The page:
by Penny Watsford
Published in 2010 by Nullum Publications
130 pages soft cover
Reviewed by Jan Sked
I found this new book from Penny Watsford very interesting to read, particularly as I have always had an avid interest in the culinary and medicinal properties of our native plants and other uses to which they may be put.
The focus of the book is the Tweed Valley and surrounding areas in northern New South Wales and south-east Queensland. Much of the information has been obtained from interviews with long-term residents of the Tweed Valley, as well as from published and unpublished documents and books. The author has not written about timber trees, as these are well documented in other publications, but has concentrated on the non-timber aspects of the plants of this “biodiversity hotspot”.
The book begins with a brief overview of the discovery and early settlement of the Tweed Valley, then moves on to the reminiscences of some of the older people in the area on their early childhood in the bush, the various wild foods they discovered, the interesting plants they encountered, the games they played with the plants.
Another chapter looks at the interests that others had in the vegetation - amateur botanists, horticulturists, artists, gardeners - and the uses to which they put these interests. The Acclimatisation Society, which had gardens in the Pine Rivers Shire in the early days, is given a mention; so, too, the Queensland Field Naturalists’ Club. Early attempts to protect the forests is discussed, laws that were passed and National Parks that were formed.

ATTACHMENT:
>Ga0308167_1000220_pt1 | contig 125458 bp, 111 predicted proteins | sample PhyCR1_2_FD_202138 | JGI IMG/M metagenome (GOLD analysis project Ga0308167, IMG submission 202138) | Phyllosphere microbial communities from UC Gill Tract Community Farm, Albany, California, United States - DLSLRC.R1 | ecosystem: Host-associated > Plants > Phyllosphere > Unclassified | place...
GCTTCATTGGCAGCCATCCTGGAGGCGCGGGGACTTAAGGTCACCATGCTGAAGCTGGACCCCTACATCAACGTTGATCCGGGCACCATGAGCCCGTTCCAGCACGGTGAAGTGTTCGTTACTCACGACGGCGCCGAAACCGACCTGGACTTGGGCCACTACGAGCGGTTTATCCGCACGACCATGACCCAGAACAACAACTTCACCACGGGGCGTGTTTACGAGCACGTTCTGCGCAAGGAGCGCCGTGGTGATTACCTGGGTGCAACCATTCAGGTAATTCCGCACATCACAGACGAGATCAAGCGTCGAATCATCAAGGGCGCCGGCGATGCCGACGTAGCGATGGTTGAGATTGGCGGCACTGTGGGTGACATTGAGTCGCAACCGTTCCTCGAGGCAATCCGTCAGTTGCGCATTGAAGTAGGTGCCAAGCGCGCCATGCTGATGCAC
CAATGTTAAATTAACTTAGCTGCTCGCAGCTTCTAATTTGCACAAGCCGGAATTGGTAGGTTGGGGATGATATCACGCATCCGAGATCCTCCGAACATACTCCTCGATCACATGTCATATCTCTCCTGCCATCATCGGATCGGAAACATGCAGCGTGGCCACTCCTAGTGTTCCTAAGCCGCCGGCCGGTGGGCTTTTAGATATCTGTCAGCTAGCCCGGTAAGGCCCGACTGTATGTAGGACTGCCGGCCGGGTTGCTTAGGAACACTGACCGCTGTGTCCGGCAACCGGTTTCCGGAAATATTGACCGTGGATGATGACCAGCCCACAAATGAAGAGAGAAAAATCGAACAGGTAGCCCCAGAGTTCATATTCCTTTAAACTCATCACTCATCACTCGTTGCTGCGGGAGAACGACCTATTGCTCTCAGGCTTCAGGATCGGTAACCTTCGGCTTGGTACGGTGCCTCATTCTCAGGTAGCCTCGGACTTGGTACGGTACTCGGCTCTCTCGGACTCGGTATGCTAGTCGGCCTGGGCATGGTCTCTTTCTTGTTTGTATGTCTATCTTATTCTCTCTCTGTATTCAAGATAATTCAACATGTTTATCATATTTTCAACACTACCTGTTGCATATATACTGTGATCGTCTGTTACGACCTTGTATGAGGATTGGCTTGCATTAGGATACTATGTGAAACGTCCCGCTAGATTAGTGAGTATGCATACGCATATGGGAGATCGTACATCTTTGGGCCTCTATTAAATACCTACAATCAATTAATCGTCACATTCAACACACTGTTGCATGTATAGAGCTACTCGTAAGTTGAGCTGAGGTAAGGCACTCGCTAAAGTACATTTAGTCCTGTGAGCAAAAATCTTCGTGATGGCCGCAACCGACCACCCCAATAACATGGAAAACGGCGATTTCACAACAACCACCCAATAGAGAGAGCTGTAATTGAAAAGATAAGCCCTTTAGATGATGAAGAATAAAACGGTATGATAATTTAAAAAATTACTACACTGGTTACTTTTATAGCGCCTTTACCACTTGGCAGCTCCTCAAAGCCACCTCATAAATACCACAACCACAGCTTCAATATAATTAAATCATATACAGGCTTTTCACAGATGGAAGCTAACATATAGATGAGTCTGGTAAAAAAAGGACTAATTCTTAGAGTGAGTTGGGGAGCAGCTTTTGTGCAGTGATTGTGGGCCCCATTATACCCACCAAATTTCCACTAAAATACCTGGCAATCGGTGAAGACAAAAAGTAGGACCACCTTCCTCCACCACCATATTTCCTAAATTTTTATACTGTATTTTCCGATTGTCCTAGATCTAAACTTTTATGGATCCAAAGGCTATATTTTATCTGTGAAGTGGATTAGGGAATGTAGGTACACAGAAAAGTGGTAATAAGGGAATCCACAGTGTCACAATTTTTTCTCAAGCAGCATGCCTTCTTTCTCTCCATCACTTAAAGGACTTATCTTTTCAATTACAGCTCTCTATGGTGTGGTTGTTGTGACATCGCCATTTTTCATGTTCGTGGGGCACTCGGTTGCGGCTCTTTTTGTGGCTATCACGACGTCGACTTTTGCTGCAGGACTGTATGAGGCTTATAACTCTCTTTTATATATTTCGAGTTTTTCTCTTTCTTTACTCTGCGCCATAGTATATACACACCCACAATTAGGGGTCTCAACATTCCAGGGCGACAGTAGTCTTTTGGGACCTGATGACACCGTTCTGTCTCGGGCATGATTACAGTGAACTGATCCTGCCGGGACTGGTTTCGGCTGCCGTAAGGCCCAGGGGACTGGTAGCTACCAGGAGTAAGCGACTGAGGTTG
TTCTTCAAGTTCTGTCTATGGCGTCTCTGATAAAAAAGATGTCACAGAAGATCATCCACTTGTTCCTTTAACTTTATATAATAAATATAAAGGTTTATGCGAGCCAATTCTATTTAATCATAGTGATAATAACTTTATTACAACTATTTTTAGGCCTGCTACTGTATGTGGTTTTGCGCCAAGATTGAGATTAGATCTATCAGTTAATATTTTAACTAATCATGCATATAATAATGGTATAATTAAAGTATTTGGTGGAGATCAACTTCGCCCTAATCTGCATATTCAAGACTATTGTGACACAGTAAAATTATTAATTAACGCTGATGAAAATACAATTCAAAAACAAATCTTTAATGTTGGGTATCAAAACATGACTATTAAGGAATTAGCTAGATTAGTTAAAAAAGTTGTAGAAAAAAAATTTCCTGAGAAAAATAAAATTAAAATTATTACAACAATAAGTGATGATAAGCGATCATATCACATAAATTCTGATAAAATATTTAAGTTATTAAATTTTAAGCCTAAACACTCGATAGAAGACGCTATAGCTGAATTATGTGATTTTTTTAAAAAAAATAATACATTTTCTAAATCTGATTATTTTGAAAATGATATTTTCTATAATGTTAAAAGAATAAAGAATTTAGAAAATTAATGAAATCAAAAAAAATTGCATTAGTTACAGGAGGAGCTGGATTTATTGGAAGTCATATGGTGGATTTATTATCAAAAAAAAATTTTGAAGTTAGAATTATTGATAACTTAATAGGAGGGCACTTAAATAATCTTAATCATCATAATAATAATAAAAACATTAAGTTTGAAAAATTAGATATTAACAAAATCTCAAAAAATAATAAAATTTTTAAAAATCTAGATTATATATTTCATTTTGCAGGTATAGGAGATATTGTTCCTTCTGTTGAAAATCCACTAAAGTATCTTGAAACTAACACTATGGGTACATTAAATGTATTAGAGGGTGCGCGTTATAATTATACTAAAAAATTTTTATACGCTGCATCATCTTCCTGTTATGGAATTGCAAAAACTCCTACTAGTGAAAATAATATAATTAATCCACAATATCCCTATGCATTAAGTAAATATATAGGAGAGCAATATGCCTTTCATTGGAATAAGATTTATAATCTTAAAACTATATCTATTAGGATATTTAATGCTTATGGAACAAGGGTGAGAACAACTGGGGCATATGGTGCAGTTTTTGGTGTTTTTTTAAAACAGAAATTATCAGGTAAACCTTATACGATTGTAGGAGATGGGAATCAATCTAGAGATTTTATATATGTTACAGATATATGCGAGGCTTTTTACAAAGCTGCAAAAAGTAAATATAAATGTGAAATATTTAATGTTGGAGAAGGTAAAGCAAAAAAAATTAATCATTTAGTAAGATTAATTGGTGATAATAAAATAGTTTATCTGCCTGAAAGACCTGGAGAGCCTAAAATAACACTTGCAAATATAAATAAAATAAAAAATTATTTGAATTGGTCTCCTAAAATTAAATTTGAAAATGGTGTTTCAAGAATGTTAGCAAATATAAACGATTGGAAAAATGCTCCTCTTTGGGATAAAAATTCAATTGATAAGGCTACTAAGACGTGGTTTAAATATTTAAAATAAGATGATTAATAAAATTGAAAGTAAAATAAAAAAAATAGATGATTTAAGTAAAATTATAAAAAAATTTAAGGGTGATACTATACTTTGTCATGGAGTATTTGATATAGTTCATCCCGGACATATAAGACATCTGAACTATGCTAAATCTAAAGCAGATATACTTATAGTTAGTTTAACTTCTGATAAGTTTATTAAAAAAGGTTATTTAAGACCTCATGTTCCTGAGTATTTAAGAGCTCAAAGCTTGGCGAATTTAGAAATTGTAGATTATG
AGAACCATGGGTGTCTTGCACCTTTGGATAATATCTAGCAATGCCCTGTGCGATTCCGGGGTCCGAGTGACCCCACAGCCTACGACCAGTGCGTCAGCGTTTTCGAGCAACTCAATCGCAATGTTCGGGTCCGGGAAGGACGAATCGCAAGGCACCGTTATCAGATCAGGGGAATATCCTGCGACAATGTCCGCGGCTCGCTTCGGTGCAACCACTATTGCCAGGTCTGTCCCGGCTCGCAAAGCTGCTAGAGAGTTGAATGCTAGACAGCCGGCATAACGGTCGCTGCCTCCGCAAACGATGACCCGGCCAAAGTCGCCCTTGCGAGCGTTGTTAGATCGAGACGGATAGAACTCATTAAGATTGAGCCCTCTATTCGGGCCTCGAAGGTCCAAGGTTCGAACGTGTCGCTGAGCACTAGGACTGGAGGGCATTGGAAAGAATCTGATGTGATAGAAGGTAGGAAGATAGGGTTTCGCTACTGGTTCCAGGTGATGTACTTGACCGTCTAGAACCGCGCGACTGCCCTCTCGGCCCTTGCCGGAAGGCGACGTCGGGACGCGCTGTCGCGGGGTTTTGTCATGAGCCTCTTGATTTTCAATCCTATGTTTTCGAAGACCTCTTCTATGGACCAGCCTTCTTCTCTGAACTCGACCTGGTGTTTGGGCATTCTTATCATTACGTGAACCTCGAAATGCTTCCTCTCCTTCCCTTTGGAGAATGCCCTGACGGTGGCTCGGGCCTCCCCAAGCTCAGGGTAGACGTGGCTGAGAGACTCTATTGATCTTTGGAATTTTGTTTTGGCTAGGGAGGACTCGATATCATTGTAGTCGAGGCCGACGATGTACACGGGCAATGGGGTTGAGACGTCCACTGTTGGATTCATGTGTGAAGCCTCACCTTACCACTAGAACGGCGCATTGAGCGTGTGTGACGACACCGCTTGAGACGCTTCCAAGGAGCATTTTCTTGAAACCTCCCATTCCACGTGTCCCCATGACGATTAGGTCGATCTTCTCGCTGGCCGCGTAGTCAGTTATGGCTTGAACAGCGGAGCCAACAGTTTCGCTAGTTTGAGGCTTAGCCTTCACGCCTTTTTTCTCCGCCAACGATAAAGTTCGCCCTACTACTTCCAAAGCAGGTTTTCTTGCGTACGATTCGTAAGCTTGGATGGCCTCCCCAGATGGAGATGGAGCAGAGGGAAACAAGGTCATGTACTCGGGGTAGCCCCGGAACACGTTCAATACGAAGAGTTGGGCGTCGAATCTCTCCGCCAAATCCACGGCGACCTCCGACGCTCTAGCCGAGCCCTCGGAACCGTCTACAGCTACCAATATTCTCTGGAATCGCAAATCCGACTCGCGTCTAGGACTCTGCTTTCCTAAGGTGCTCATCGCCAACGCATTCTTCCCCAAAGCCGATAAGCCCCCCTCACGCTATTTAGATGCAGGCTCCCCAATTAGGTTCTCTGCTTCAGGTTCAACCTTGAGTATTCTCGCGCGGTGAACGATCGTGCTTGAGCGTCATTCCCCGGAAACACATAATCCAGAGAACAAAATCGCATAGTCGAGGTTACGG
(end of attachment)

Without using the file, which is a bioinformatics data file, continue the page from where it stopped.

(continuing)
Penny’s research has delved into the early economic uses for the native plants, such as grasses for fodder; grass trees to make varnish; various plants for tanning; macadamia nuts (with a mention here of Walter Rollo Petrie, from North Pine (now Petrie), just north of Brisbane, and his experiments with this species); walking stick palms used to provide walking sticks for wounded diggers from the First World War; export of plants overseas; and various other interesting uses, including tourism.
The final chapters deal with the domestic uses of the local plants - housing, furnishings and implements, food sources and medicinal properties.
The book concludes with an extensive list of references and an index.
A very innovative idea used throughout is the plant tables at the end of each section which summarise the plants mentioned in that particular section. These are listed first by the name used in the text followed by the current botanical and common names. Notes at the end of each section give the source of each item quoted.
The book is illustrated throughout with black and white photographs, a couple of coloured ones and line drawings. Margaret Elliott, who has collaborated with Penny on previous publications, has provided most of the drawings.
I would recommend this book to anyone who is interested in pioneering and natural history, not only of the Tweed Valley and surrounding area, but of Australia in general.
Price: $20.00 + postage - 1 book = $5.00 2-8 books = $10.00
Cheques, money orders and direct debit accepted - please email for bank details.
PO Box 1152, Murwillumbah, NSW. 2484